My tasting notes may seem a bit biased but I absolutely love this whisky. For me it’s a shining example of what a peated whisky should be; well rounded, full bodied, thick peat with lovely sweetness while being rich and oily to the point of almost being creamy.

There is a debate amongst some as to whether Lagavulin 16 year old is solely matured in ex-bourbon casks or if it is sherry finished. In all honestly, I have never had anyone from Diageo guarantee that they use sherry casks, but I don’t doubt the sweetness comes from refill sherry casks.

From my perspective, there isn’t much debate about whether you should buy a bottle of Lagavulin 16 or not… it’s a debate of how many you should buy. I always have 3 bottles in the house…

Unfortunately though, due to the success of this whisky in popular culture (mostly notably as being the preferred whisky of my television hero and man-crush subject Ron Swanson from “Parks and Recreation”) it is almost impossible to find this bottle at prices that have not been marked up compared to years past. I used to be able to purchase this bottle for about $56USD from my local Costco, but it seems that those days are gone. So while I adore this whisky, at a $100USD price-point the value for money definitely takes a hit… but still worth it in my mind.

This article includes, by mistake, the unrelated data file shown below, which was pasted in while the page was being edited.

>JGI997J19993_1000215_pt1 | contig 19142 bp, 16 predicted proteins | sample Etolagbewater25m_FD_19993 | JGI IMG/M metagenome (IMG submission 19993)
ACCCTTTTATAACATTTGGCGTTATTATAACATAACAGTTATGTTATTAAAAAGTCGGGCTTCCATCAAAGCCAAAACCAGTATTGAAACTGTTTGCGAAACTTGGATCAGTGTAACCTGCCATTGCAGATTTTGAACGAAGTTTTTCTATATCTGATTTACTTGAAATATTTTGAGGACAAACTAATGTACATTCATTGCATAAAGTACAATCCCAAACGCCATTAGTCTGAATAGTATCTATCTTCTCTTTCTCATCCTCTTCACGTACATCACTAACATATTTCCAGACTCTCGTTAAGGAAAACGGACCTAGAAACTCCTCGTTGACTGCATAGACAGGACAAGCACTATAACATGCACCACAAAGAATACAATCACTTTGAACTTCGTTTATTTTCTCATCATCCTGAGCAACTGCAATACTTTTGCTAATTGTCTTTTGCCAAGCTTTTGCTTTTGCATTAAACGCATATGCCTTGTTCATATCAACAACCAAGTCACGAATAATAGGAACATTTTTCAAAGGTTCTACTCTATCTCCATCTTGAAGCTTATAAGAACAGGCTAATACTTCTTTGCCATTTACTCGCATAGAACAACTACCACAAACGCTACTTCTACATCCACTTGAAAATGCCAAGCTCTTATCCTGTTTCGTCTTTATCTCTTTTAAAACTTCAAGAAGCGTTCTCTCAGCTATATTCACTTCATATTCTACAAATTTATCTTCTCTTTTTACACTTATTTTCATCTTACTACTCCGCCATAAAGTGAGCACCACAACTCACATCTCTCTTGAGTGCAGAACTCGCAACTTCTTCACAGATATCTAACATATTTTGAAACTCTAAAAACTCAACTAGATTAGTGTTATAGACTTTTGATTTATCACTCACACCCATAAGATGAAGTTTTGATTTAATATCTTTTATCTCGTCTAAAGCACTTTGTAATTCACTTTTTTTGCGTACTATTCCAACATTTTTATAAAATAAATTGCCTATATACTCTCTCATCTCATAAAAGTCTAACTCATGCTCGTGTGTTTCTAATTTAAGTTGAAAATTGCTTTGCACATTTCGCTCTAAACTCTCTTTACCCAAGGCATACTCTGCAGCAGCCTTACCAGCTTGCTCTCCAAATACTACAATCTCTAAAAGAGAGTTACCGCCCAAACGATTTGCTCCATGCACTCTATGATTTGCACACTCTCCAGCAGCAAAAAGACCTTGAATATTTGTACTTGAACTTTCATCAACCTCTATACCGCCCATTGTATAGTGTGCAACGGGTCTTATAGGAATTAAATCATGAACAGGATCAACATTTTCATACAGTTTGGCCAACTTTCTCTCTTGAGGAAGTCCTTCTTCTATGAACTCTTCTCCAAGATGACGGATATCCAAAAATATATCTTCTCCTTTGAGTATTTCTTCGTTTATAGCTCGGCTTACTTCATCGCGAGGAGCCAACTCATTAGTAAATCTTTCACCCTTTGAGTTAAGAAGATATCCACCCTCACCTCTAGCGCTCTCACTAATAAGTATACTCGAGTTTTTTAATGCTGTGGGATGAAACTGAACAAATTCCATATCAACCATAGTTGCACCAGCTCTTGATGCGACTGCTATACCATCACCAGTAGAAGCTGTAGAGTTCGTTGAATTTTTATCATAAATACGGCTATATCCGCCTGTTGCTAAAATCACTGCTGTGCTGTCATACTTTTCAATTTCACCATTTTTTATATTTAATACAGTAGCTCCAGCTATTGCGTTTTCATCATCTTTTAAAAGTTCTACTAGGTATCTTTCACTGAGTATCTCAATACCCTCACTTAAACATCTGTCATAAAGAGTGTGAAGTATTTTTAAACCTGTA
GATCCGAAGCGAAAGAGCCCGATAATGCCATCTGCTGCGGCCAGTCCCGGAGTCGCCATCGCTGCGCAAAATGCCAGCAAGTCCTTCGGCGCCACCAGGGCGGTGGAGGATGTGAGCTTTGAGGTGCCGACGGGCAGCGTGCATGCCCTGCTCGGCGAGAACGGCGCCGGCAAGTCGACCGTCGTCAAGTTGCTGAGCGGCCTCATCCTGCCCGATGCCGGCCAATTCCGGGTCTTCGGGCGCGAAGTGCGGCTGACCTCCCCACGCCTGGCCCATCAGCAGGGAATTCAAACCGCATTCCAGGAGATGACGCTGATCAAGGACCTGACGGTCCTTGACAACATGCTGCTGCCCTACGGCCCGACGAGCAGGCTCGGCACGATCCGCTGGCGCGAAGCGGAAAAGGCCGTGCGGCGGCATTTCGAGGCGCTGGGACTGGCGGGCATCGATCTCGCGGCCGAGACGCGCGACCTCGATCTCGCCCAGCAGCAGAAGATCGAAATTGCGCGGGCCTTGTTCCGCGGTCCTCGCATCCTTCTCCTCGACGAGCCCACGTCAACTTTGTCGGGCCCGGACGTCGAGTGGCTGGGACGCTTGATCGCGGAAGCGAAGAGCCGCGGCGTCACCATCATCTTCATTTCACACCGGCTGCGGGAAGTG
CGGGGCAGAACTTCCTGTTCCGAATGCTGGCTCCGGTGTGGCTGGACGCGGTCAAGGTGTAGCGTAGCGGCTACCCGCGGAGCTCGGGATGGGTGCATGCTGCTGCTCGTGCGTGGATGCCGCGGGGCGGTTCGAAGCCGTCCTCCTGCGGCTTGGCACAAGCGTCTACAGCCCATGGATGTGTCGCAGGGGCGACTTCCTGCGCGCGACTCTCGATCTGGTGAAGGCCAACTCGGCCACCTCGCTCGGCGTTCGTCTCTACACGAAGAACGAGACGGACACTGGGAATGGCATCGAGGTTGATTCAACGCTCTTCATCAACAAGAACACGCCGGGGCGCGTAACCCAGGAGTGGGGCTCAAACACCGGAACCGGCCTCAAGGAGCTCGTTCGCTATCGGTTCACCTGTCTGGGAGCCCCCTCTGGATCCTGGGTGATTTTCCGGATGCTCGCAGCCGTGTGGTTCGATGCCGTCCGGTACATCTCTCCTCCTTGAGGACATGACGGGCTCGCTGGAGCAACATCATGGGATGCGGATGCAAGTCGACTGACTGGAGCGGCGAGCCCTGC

Update Jan 2017: Prices of Lagavulin 16 Year old seem to have dropped back to around $60. Happy days!

This tasting was completed at the request of a fellow blogger (Gentleman Grimm). I guess he heard how much I love Lagavulin, but noticed that I had no tasting notes posted… thanks for pushing me to write down my notes. This one’s for you Grimm.

Note: I am usually a proponent for adding water to whisky to open up the nose and palate to more subtle flavours, but Lagavulin 16 is the exception to the rule. I suggest you try it for yourself if you’re curious, but Lagavulin is bottled at 43%abv which is already diluted a bit too much for my tastes.

 


About Lagavulin